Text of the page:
Tmax Questions Resolution and Scanning

keoj

Active Member
I just scanned my second roll of TMAX100 (using a 4000 ppi scanner) and the results are stunning. A quick observation and then some questions.

The results are arguably the best resolution that I have ever gotten (G2 with 45mm), period. The amount to detail is incredible!!!!!! Wow, this G2 does it again.

My Questions:

- Is it typical when one gets B&W back from a lab that there are micro scratches all over the negative,

- The negative is quite curled. Is it possible to "flatten" a negative over time?

- Anyone have any tricks on curves that work. I was pretty happy with setting up a deep contrast but would like to discuss this with someone who sort of knows what they are doing.

Thanks. Keoj
 

smartrav

Well-Known Member
To eliminate those micro scratches don't run the film though your camera. Since that's not possible, the next best thing is to use a processing lab that doesn't have a roller transport processor....rather a rack and tank. This way the film never comes into contact with rollers during processing. Then they must carefully "with gloves on" put the film in a protective sleeve. (Or do it all yourself.)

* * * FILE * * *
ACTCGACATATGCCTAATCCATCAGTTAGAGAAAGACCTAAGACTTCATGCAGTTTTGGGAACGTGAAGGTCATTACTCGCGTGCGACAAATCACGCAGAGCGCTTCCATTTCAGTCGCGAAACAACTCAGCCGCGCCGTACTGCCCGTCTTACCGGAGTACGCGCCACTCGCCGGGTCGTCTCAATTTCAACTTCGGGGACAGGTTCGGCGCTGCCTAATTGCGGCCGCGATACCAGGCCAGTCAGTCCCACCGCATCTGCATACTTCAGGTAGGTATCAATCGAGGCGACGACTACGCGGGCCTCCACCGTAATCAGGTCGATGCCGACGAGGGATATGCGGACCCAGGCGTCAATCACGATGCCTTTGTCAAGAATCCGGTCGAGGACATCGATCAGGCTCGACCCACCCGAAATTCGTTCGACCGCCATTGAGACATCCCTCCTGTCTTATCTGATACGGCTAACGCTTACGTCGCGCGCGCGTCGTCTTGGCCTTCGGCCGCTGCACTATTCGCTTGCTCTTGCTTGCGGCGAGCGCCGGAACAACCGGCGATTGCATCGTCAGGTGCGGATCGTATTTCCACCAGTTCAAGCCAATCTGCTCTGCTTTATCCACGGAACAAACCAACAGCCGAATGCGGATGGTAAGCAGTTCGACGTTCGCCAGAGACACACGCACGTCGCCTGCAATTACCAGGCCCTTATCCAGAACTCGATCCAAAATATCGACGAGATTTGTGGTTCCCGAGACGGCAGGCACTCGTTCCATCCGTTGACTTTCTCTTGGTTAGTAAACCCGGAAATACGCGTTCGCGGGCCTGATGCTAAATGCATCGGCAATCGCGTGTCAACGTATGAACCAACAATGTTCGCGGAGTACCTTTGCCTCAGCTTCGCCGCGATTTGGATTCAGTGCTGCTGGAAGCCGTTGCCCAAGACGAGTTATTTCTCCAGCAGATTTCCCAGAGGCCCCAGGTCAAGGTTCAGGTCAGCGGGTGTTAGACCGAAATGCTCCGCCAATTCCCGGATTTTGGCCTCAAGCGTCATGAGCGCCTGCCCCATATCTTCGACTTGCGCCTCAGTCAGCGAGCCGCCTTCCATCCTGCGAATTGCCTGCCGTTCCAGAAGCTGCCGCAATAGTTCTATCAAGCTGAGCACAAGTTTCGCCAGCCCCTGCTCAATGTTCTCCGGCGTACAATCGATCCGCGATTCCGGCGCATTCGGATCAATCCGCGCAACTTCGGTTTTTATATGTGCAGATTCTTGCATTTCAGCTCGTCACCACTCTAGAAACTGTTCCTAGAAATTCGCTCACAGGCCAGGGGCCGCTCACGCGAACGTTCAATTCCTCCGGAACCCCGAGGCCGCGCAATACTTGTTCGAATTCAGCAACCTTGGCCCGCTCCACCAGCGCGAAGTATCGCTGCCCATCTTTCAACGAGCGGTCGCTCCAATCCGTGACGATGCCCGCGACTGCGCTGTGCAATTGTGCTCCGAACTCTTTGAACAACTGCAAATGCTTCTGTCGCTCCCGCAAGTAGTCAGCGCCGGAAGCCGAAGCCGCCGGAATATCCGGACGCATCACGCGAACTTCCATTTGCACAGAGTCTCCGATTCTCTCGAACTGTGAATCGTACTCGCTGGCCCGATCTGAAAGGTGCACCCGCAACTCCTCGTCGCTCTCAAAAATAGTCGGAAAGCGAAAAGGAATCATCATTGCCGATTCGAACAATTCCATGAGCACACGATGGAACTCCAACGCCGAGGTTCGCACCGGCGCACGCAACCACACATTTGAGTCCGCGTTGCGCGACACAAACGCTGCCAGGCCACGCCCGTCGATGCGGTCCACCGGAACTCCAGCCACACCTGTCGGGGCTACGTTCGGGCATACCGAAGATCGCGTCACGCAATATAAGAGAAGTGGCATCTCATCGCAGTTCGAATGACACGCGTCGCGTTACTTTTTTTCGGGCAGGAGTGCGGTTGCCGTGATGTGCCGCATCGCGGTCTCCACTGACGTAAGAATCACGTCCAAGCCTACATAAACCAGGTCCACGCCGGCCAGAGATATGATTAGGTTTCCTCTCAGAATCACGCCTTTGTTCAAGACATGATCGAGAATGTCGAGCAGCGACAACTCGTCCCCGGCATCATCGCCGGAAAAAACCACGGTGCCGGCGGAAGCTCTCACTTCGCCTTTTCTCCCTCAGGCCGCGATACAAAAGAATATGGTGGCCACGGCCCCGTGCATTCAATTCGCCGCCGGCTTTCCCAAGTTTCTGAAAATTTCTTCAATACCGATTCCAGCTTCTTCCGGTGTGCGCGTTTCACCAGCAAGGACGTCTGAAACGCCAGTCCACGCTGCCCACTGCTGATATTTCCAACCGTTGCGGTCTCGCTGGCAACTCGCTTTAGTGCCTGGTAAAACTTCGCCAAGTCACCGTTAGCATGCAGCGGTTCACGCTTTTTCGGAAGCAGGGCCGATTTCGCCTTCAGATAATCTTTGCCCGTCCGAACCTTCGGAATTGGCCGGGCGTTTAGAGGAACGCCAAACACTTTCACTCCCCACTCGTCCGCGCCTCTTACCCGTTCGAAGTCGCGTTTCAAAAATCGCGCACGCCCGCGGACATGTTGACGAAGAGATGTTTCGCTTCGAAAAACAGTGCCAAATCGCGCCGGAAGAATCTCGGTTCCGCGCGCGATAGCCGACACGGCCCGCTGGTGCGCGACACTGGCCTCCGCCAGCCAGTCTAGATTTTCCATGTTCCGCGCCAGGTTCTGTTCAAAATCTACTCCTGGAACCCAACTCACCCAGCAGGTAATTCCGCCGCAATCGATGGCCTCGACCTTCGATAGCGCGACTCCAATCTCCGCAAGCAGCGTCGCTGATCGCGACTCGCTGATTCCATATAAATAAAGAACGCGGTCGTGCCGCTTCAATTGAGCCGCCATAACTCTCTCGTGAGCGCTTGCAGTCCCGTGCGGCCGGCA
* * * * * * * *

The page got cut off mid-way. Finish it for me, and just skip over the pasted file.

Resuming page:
keoj

Active Member
David:

Thanks....finally a reason. I never see the same issue with Slide, just negatives. With B&W, they stick out like a sore thumb (as pure white).

keoj
 

wilsonlaidlaw

Well-Known Member
Joe,
Canon have a scanner system/software package called FARE (Film Automatic Retouching and Enhancement) which scans the film with infra red. This eliminates a lot of the scratches you always seem to get on B&W even when you process it yourself. My suspicions on self processed film lie with the squeegee. I have been having quite good results from FARE even with old glass slides taken by my great grandfather over 100 years ago. My B&W scanning results have been better than my colour results, certainly when trying to scan and convert colour negatives, where I have been really struggling. I have ended up getting my colour negative films well printed and then scanning in 8" x 6" prints. I have also found that chromogenic B&W film such as Ilford XP2 seems to suffer less from scratching than silver halide films such as TMAX or HP5. Don't know why this should be except that the protective coating over the emulsion on chromogenic may be thicker. Why not give it a try? Wilson
 

bobbl46

Well-Known Member
Joe ..... how about you post some of your images?

You have wet my appertite from days long past!



Cheers, Kyocera Kid
 
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